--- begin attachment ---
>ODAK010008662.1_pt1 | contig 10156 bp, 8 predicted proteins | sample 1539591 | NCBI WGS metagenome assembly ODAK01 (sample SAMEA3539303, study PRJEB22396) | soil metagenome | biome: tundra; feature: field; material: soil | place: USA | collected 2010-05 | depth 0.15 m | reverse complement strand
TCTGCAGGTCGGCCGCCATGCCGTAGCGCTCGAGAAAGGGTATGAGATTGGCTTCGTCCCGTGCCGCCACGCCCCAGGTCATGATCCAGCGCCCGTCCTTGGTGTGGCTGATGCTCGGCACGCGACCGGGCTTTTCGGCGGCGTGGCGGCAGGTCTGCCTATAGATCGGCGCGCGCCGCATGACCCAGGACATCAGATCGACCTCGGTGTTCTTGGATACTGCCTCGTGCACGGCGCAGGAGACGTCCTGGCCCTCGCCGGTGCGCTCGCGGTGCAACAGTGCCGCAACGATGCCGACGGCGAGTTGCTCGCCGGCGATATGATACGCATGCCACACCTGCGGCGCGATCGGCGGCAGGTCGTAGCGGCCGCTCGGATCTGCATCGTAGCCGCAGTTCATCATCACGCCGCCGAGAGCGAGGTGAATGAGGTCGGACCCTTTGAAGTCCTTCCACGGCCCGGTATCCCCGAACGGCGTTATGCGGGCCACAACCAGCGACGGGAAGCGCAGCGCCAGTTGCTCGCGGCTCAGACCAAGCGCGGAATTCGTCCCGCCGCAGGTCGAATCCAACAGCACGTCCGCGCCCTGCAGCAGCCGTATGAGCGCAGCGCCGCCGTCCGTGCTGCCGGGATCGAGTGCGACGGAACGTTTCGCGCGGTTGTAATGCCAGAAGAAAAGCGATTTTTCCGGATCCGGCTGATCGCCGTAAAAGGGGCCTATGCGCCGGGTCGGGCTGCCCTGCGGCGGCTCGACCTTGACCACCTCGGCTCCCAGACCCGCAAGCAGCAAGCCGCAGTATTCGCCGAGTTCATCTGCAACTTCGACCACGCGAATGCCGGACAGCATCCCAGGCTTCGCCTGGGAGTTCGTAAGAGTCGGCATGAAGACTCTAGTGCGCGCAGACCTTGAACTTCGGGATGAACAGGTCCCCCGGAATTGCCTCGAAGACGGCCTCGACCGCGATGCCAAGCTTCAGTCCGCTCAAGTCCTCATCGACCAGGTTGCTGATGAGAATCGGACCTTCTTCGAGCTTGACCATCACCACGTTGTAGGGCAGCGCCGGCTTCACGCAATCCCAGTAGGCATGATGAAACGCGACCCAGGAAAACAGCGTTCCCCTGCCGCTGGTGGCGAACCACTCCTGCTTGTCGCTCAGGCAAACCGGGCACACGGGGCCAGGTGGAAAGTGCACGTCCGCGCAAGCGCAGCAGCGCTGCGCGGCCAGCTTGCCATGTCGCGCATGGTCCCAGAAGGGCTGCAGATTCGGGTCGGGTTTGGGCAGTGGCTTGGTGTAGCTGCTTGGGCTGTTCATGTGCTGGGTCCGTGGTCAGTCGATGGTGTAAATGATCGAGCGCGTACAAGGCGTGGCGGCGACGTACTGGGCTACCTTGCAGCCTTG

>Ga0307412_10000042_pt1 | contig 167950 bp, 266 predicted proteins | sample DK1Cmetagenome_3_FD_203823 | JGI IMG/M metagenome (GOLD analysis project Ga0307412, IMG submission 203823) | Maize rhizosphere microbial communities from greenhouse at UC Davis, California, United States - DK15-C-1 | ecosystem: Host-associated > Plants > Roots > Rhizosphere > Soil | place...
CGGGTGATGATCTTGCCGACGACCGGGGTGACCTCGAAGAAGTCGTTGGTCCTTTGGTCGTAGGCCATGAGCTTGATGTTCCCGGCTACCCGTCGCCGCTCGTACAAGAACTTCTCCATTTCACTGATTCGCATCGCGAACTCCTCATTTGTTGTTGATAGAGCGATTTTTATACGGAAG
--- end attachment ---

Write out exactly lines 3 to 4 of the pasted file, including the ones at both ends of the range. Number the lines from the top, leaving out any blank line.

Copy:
>Ga0307412_10000042_pt1 | contig 167950 bp, 266 predicted proteins | sample DK1Cmetagenome_3_FD_203823 | JGI IMG/M metagenome (GOLD analysis project Ga0307412, IMG submission 203823) | Maize rhizosphere microbial communities from greenhouse at UC Davis, California, United States - DK15-C-1 | ecosystem: Host-associated > Plants > Roots > Rhizosphere > Soil | place...
CGGGTGATGATCTTGCCGACGACCGGGGTGACCTCGAAGAAGTCGTTGGTCCTTTGGTCGTAGGCCATGAGCTTGATGTTCCCGGCTACCCGTCGCCGCTCGTACAAGAACTTCTCCATTTCACTGATTCGCATCGCGAACTCCTCATTTGTTGTTGATAGAGCGATTTTTATACGGAAG